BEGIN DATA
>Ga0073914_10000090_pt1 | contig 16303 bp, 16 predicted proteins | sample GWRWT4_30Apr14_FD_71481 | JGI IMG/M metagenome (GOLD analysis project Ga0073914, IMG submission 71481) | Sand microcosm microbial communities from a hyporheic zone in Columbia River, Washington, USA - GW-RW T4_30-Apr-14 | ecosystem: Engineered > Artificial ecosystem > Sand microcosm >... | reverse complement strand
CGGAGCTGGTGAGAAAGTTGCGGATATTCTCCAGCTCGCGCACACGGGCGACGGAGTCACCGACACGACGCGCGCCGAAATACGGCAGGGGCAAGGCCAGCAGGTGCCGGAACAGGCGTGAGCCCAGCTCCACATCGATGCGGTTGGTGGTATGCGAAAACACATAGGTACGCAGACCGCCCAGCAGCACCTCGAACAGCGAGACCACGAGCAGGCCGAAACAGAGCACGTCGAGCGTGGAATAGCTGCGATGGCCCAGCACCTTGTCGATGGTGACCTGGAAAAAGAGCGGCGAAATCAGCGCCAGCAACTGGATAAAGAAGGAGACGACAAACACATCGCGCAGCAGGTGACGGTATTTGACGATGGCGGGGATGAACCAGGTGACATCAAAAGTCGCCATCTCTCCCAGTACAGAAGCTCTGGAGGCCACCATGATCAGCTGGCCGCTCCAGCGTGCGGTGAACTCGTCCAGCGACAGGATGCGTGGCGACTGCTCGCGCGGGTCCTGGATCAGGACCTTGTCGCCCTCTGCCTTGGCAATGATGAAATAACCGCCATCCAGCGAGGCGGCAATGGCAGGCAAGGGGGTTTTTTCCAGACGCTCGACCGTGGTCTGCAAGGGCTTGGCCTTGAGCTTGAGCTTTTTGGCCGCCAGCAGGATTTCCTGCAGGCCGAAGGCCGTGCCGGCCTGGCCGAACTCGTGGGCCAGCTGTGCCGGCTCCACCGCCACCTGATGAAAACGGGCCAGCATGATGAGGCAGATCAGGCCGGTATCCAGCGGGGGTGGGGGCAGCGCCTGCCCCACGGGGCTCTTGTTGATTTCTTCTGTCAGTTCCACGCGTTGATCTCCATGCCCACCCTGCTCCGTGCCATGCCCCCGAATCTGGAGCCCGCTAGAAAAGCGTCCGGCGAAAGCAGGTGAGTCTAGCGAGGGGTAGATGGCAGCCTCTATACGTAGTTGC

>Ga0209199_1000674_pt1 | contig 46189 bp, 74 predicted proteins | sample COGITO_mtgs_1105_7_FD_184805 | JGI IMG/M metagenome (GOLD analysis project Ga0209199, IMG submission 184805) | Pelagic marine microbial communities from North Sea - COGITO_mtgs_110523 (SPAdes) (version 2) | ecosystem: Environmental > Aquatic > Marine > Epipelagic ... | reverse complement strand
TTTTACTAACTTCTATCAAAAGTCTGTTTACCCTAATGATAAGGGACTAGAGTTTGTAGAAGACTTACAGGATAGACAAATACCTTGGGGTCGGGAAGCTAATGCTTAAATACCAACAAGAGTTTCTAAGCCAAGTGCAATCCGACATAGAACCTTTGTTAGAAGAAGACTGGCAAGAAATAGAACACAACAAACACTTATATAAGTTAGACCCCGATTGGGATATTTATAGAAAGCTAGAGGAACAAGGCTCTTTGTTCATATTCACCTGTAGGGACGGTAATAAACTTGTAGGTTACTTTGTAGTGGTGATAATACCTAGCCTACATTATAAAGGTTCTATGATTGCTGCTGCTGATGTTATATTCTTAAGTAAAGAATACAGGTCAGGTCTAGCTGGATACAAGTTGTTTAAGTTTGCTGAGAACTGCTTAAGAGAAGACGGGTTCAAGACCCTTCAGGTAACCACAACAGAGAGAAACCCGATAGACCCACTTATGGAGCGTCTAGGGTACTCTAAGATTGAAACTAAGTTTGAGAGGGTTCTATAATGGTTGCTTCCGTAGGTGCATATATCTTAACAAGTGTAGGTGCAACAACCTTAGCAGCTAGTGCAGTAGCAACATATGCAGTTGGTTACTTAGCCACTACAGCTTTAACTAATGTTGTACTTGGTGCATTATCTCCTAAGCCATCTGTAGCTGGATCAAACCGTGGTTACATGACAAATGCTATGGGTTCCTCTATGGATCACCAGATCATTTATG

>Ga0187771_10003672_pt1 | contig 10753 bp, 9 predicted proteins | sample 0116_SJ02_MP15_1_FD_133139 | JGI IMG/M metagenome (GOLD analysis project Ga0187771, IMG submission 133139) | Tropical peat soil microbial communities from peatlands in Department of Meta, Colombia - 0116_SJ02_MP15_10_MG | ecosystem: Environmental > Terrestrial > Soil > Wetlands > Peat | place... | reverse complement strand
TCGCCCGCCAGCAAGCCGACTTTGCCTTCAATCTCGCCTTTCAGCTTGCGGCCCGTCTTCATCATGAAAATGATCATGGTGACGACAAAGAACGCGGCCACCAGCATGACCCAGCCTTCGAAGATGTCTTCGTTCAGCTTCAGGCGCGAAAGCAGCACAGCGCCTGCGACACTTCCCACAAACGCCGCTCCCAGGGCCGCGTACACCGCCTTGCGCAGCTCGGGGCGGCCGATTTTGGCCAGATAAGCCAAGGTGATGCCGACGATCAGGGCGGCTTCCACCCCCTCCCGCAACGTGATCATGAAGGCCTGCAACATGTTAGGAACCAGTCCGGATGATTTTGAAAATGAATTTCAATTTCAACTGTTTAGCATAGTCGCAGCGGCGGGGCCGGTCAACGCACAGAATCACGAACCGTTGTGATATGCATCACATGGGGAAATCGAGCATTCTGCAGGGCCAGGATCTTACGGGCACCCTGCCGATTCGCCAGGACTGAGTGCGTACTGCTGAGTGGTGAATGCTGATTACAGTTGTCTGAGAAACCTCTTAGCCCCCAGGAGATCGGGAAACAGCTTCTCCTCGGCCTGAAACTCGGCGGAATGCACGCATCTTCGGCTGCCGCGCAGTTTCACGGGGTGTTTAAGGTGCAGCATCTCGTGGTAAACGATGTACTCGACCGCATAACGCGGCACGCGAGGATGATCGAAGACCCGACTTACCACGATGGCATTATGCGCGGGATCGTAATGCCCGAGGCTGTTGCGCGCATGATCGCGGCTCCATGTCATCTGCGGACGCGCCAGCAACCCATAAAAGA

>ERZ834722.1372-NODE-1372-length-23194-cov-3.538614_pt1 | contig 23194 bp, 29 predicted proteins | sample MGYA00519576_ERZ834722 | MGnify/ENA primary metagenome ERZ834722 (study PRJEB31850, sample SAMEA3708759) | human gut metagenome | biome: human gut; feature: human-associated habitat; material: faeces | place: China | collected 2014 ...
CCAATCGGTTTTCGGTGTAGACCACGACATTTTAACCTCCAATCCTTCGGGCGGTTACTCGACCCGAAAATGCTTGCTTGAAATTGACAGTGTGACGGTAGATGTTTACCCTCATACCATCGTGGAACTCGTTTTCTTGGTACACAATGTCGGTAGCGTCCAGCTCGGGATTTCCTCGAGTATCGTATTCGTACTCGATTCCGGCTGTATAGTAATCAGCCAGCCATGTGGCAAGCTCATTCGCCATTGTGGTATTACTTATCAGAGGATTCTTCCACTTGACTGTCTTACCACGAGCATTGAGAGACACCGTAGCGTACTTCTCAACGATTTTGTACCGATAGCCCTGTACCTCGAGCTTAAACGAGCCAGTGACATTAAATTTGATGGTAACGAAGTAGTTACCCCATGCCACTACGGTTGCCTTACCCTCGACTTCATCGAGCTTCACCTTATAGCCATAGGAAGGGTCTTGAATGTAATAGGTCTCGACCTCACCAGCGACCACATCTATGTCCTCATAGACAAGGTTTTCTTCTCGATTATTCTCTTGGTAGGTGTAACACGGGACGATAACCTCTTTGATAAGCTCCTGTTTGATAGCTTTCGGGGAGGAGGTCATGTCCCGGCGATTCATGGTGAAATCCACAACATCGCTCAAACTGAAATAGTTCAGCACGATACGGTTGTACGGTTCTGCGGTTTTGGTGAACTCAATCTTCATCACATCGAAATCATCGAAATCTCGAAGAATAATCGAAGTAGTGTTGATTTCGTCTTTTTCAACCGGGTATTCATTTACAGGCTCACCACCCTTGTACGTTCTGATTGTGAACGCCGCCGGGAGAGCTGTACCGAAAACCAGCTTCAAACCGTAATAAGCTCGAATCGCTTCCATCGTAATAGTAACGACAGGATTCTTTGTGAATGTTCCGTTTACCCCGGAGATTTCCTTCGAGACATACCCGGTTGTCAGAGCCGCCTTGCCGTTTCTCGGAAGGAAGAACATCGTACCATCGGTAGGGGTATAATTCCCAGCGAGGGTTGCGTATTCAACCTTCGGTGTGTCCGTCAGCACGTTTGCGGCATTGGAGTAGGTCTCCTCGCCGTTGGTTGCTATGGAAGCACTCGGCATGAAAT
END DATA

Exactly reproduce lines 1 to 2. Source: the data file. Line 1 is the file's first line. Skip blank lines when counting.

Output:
>Ga0073914_10000090_pt1 | contig 16303 bp, 16 predicted proteins | sample GWRWT4_30Apr14_FD_71481 | JGI IMG/M metagenome (GOLD analysis project Ga0073914, IMG submission 71481) | Sand microcosm microbial communities from a hyporheic zone in Columbia River, Washington, USA - GW-RW T4_30-Apr-14 | ecosystem: Engineered > Artificial ecosystem > Sand microcosm >... | reverse complement strand
CGGAGCTGGTGAGAAAGTTGCGGATATTCTCCAGCTCGCGCACACGGGCGACGGAGTCACCGACACGACGCGCGCCGAAATACGGCAGGGGCAAGGCCAGCAGGTGCCGGAACAGGCGTGAGCCCAGCTCCACATCGATGCGGTTGGTGGTATGCGAAAACACATAGGTACGCAGACCGCCCAGCAGCACCTCGAACAGCGAGACCACGAGCAGGCCGAAACAGAGCACGTCGAGCGTGGAATAGCTGCGATGGCCCAGCACCTTGTCGATGGTGACCTGGAAAAAGAGCGGCGAAATCAGCGCCAGCAACTGGATAAAGAAGGAGACGACAAACACATCGCGCAGCAGGTGACGGTATTTGACGATGGCGGGGATGAACCAGGTGACATCAAAAGTCGCCATCTCTCCCAGTACAGAAGCTCTGGAGGCCACCATGATCAGCTGGCCGCTCCAGCGTGCGGTGAACTCGTCCAGCGACAGGATGCGTGGCGACTGCTCGCGCGGGTCCTGGATCAGGACCTTGTCGCCCTCTGCCTTGGCAATGATGAAATAACCGCCATCCAGCGAGGCGGCAATGGCAGGCAAGGGGGTTTTTTCCAGACGCTCGACCGTGGTCTGCAAGGGCTTGGCCTTGAGCTTGAGCTTTTTGGCCGCCAGCAGGATTTCCTGCAGGCCGAAGGCCGTGCCGGCCTGGCCGAACTCGTGGGCCAGCTGTGCCGGCTCCACCGCCACCTGATGAAAACGGGCCAGCATGATGAGGCAGATCAGGCCGGTATCCAGCGGGGGTGGGGGCAGCGCCTGCCCCACGGGGCTCTTGTTGATTTCTTCTGTCAGTTCCACGCGTTGATCTCCATGCCCACCCTGCTCCGTGCCATGCCCCCGAATCTGGAGCCCGCTAGAAAAGCGTCCGGCGAAAGCAGGTGAGTCTAGCGAGGGGTAGATGGCAGCCTCTATACGTAGTTGC